Wednesday, May 20, 2009


"May 18, 2009

Dear Sarah,

Thank you for submitting your manuscript to >>> for consideration for publishing. We appreciate you giving us the opportunity to review your work.

We receive a great many submissions and we review each one. We take into consideration where our particular segment of the market is going and what our customers are looking for when we review items for publishing. After careful consideration, our new products committee has decided to decline the opportunity to publish your work."

Ah, this is all part of the life of the author. REJECTION.

That's not to say that it doesn't hurt or frustrate or annoy or puzzle. It's just part of life when you pour your heart onto paper, edit it as best you can, and then send it out to the world to be judged. This letter wasn't totally unexpected though I will admit that after talking to one of the editors at this particular publishing company last week, I had some small amount of hope. The two reviewers had comments like "excellently written" and "cute story" and "great."

But there were also comments like "too 'Pie in the Sky'" and "average." And once again this manuscript, my first novel, is finding its way back to me. It has been rejected no less than 6 times in the past 5 plus years. Unfortunately, it's a niche book for a niche market and my list of potential publishers is dwindling quickly. I prioritized the publishers list from "Great" to "Avoid at all costs!!" and I'm through the "Great" column, moving through the "Average" column, and am now left with the "Avoid at all costs!!"

So what now? Do I send it out to one of these lesser publishers (the ones that my current publisher warned me against) so it can be published? Oh and deal with their nasty contracts later? Or do I shelve it and work on something else?

Honestly, at this point, I think it's time for me to shelve this particular manuscript for now-- to put it away as my own "Bad Beginning." I had hoped to have my first novel published before I started writing and sending out everything else, but.....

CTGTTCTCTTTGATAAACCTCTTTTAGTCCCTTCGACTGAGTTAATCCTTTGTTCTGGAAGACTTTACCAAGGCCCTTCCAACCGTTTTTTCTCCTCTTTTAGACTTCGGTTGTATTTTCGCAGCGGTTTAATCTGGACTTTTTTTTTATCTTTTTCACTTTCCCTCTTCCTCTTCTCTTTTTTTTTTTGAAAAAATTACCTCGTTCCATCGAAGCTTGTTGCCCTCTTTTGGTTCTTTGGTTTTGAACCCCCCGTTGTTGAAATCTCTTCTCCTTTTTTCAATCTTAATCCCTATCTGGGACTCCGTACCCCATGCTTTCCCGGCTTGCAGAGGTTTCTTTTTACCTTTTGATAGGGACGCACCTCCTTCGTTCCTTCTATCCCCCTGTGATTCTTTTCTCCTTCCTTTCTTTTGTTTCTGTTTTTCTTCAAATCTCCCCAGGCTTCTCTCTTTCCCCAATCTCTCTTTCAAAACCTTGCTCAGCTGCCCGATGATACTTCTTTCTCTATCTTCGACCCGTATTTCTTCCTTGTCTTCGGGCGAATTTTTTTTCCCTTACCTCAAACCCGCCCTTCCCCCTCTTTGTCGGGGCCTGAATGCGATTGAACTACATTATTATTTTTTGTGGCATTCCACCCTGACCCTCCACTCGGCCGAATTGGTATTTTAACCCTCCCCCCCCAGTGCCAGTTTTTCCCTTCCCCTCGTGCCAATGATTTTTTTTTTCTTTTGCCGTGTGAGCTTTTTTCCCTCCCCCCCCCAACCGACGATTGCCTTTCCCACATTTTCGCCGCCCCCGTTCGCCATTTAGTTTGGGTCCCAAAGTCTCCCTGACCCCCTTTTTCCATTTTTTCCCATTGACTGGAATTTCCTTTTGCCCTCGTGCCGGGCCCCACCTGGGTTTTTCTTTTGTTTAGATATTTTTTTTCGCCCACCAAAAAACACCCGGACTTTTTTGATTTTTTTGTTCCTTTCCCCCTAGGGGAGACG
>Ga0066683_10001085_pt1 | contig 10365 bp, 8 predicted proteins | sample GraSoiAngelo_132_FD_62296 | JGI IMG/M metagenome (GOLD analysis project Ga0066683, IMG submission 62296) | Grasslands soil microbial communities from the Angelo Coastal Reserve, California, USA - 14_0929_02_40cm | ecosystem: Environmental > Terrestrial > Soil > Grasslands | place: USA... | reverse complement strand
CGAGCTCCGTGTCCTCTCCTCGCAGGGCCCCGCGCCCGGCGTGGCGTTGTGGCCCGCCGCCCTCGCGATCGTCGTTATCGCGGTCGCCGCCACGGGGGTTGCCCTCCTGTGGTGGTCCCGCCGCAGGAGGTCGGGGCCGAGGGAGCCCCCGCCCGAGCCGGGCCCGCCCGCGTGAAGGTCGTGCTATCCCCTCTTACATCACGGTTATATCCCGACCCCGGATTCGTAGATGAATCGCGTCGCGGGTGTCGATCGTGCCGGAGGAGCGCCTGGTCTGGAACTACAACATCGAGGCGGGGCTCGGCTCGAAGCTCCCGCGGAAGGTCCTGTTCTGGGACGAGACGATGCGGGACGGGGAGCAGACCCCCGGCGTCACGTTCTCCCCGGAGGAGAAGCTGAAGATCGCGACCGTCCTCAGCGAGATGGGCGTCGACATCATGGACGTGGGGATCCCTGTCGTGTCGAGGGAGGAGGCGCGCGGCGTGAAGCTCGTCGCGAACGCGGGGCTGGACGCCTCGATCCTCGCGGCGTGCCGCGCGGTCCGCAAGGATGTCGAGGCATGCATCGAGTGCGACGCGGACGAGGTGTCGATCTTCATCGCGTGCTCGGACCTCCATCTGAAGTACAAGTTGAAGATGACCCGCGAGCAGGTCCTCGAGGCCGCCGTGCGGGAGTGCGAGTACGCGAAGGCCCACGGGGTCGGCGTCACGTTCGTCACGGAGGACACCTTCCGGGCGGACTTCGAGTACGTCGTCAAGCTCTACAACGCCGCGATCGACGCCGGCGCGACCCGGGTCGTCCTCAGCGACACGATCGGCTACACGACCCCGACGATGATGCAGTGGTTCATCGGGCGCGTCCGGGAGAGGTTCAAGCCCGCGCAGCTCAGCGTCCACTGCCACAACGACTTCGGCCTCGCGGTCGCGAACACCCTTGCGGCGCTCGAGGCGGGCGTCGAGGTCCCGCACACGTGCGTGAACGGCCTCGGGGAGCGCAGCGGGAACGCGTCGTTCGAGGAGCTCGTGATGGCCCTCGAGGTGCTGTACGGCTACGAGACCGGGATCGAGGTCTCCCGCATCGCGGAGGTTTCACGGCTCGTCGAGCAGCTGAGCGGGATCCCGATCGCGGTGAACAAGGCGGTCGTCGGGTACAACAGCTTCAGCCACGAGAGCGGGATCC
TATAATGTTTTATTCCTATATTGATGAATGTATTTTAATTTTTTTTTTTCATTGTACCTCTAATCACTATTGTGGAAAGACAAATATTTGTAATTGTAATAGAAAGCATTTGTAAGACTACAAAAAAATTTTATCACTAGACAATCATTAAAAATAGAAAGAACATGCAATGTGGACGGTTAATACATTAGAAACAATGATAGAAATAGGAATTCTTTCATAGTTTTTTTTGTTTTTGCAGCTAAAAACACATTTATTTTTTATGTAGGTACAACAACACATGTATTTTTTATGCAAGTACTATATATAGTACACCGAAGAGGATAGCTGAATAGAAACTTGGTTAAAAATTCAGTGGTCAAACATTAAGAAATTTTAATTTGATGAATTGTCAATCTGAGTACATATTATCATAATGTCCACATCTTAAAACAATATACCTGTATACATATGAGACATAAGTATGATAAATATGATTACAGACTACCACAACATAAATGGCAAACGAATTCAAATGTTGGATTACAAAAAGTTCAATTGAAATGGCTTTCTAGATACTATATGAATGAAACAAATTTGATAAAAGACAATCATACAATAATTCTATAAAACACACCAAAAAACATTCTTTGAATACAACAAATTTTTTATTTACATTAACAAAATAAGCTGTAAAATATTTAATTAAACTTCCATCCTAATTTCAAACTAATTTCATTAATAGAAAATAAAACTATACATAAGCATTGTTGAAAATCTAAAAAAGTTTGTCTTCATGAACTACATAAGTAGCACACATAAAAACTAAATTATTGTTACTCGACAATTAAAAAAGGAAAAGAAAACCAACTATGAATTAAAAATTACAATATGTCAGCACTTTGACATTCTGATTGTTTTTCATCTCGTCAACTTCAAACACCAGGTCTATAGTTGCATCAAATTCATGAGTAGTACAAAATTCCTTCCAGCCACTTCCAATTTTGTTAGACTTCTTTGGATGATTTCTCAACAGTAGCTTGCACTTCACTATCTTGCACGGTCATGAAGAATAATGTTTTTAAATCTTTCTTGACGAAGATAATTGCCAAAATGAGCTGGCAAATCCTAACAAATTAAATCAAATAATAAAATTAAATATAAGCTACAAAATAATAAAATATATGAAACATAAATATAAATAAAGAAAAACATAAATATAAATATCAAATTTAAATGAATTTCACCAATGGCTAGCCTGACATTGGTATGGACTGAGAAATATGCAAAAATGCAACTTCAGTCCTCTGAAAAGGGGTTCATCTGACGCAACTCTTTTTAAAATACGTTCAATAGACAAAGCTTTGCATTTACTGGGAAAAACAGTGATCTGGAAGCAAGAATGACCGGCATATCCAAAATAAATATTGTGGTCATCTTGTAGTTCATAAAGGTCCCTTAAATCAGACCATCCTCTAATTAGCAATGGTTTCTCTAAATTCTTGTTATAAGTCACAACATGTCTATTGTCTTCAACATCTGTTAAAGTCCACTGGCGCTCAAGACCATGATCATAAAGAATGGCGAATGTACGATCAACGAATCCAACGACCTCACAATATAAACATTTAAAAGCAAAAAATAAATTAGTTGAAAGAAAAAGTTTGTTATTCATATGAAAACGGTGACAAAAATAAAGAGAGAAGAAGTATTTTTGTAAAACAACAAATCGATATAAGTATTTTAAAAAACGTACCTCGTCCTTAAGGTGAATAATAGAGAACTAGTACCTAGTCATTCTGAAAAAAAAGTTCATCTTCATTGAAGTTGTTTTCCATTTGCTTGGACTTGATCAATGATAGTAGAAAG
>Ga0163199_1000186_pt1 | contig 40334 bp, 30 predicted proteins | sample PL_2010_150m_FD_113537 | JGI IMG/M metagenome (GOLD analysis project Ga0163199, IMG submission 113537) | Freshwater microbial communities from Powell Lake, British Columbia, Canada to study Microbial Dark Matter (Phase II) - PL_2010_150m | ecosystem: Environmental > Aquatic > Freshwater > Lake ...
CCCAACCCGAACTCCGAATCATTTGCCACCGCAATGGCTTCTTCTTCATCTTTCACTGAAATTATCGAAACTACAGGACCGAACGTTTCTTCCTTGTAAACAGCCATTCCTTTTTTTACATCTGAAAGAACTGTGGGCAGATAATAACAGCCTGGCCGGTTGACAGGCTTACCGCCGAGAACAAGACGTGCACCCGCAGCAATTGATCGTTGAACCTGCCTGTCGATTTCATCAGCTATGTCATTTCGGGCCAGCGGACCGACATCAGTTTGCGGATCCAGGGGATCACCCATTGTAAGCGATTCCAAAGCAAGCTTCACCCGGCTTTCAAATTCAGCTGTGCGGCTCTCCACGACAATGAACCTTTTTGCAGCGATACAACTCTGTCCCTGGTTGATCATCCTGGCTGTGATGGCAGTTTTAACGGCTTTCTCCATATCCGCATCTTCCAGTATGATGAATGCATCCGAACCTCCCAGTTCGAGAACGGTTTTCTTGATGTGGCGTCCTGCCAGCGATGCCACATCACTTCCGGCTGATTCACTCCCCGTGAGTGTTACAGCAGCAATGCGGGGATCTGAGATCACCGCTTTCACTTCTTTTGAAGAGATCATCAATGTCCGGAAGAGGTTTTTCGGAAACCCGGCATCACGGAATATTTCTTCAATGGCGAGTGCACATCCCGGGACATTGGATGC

Life rarely goes as planned. Especially when you are a writer! The best planned and written manuscript is still at the mercy of some nameless, faceless publisher who may or may not like it. And, in this business, we need those publishers to get our work to see the lights of a bookstore. So, like it or not, the above letter is part of the business (and art) of being an author.

This rejection letter will go into the file with the other rejection letters I've gotten. And I'll plug along until the next one comes. Luckily, there's a local gelatto store that offers multiple yummy flavors to help soothe my wounded heart! ;oD

Written-- and rejected-- by Sarah Southerland, 2009.

P.S. Feel free to share your own rejection stories in the comment section below. AND how you deal with the pain!

1 comment:

Paul West said...

Sarah, don't give up hope. I've gotten probably 40 or 50 of these kinds of rejections. If I were you, I would revise the manuscript, using what suggestions the editors have given you, change the title and start over with your high priority editors. It's a lot of work, but for a first novel you really should expect to have to do that, perhaps several times, before getting it right. I've been doing that for several years now and now hope I finally have a marketable manuscript. Time will tell.

Good luck.